Remember back at the beginning of the month when I shared my textbooks for this semester? Yeah. I ended up dropping one of the classes thus changing my assigned reading. Less gender, more economics.
Rather than reiterate what I already shared, I thought I would highlight only those books that I missed last time. It’s a much smaller list this time around!
- Economic Analysis for Ecosystem-Based Management (Daniel S. Holland, James N. Sanchirico, Robert J. Johnston, and Deepak Joglekar) — This book introduces the ways in which economics can inform ecosystem-based management including benefit-cost analysis. The examples are almost entirely gleamed from fisheries management which is of particular interest to me given my research experiences.
- A Primer on Nonmarket Valuation (Patricia A. Champ, Kevin J. Boyle, and Thomas C. Brown) — This book focuses on capturing non-use and use values values for nonmarket goods. In other words, what is the existence value people derive from improved air quality?
- Urban Economics (Arthur O’Sullivan) — I should have known that my economics course would involve more than just a book featured on “The Daily Show with Jon Stewart”! Thankfully, this book isn’t nearly as dry as some of the other economics textbooks I’ve read.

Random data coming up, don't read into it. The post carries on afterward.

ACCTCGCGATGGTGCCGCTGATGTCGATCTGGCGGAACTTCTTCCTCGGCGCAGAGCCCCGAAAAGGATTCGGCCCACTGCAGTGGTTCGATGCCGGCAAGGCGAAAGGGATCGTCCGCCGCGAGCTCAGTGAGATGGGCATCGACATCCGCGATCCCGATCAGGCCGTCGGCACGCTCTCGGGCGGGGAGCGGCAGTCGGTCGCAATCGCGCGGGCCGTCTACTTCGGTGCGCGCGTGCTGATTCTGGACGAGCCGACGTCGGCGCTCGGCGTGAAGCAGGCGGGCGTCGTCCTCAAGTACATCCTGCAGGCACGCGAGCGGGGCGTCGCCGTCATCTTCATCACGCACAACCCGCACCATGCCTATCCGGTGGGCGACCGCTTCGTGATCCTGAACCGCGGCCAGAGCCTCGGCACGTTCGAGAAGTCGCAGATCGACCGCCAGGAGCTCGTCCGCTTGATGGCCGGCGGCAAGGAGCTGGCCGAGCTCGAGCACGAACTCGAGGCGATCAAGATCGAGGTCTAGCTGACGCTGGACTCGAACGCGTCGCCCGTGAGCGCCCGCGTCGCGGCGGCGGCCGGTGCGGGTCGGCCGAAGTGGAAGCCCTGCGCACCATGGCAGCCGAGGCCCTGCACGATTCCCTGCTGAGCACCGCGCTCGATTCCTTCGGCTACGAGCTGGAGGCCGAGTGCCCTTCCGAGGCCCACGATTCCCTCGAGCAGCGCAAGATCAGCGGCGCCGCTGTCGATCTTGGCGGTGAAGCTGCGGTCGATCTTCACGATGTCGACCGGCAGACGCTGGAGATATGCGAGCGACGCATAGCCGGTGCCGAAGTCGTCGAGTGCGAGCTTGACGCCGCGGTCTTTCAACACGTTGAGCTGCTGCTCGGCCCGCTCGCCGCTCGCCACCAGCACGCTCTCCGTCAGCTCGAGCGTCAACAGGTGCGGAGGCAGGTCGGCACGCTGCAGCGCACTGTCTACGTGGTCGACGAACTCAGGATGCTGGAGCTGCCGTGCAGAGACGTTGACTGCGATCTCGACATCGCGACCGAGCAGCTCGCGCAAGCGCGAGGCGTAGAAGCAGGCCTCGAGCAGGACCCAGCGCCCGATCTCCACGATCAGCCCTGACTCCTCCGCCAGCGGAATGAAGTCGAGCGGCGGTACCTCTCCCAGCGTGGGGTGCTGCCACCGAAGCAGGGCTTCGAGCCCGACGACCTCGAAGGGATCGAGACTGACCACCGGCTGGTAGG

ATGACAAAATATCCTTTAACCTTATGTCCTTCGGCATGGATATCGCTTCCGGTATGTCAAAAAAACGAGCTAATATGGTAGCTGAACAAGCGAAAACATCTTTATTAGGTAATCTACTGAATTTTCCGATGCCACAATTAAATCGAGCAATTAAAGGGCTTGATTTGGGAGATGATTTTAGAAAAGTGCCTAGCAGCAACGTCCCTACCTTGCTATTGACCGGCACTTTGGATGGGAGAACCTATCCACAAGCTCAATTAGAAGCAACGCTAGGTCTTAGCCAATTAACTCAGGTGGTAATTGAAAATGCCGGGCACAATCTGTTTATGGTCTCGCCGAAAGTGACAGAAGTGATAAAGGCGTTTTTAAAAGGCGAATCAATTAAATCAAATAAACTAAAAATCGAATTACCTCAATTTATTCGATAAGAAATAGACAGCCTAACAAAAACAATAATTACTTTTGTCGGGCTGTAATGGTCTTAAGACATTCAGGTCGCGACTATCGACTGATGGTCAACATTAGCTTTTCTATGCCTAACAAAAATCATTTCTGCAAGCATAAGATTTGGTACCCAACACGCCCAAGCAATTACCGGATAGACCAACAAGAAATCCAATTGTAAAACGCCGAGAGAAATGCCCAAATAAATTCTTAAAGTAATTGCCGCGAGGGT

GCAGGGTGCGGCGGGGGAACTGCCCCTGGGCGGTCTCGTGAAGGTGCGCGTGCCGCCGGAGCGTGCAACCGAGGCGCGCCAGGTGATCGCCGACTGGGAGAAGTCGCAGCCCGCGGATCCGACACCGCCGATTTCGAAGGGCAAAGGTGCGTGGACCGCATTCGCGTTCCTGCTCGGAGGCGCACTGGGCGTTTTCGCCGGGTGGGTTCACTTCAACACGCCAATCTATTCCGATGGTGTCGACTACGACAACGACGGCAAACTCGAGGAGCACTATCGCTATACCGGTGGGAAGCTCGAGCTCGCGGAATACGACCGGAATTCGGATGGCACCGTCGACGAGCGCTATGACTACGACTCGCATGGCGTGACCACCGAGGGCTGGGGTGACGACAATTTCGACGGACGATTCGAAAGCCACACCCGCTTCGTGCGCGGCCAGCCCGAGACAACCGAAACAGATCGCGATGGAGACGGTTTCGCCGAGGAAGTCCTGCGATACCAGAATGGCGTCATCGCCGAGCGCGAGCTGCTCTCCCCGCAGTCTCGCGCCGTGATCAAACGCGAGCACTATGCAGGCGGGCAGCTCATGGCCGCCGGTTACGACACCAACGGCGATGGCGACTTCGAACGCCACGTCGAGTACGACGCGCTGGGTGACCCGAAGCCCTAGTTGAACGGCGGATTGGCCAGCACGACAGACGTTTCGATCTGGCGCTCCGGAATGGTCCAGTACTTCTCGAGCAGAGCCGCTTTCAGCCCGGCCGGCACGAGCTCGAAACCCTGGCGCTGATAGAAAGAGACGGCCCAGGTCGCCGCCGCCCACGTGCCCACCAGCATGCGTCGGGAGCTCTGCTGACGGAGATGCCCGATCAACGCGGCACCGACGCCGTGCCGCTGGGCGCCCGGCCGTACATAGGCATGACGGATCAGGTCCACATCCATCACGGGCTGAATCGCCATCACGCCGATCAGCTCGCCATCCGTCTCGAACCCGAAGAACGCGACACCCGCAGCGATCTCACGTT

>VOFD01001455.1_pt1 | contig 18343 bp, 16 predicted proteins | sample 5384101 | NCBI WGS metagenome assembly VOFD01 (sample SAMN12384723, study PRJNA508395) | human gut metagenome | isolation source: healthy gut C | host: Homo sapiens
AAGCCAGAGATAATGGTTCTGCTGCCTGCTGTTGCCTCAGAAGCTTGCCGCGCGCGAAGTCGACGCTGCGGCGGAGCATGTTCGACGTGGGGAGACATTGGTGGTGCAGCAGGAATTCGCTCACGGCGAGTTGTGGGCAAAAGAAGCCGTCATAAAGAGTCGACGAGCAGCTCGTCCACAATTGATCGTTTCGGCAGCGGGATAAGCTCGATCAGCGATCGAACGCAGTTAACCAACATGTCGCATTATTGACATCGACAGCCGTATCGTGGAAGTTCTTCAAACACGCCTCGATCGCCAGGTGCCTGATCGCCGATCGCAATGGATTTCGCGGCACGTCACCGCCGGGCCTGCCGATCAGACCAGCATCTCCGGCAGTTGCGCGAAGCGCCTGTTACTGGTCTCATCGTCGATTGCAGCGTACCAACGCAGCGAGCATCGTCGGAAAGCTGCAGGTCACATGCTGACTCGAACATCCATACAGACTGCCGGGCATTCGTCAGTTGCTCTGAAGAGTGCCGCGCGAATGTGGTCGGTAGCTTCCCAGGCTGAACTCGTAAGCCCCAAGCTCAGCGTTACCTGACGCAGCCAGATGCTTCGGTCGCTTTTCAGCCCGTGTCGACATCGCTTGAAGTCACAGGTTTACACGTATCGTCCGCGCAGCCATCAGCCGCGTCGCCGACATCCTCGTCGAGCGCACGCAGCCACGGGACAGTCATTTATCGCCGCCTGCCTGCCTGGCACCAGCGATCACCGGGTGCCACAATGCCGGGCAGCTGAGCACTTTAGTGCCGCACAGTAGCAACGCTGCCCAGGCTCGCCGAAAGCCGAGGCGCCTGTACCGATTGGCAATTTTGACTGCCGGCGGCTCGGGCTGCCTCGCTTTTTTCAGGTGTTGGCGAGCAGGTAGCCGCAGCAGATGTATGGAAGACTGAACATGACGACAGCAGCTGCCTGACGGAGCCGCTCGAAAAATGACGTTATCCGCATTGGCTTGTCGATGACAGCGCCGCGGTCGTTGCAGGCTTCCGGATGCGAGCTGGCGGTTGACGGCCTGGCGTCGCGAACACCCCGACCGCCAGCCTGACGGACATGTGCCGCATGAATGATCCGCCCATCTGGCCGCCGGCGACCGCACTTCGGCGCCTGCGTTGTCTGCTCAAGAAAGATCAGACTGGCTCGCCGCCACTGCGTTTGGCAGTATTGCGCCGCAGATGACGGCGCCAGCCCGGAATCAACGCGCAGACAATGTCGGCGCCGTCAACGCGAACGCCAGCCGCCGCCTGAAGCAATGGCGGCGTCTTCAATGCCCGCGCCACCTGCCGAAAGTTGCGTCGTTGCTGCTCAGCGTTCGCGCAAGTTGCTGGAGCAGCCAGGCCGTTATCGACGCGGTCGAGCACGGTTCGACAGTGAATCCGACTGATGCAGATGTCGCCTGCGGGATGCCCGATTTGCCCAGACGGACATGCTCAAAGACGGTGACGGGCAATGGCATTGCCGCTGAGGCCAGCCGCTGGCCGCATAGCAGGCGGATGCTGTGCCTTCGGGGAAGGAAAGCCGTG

Some of the titles from the class I dropped may seem entirely more interesting from a blogging standpoint, but I can assure you they were not nearly as interesting as one would assume. I dropped the class largely because the readings were failing to keep me engaged.
The Sunday Salon:
The Sunday Salon encourages bloggers to get together –at their separate desks, in their own particular time zones– every Sunday and read. And blog about their reading. And comment on one another’s blogs. Salon participants are encouraged to blog about their time spent reading, pages read, information about current reading, discuss a reaction to a book, state what they plan to read the following week, or make suggestions for a group read.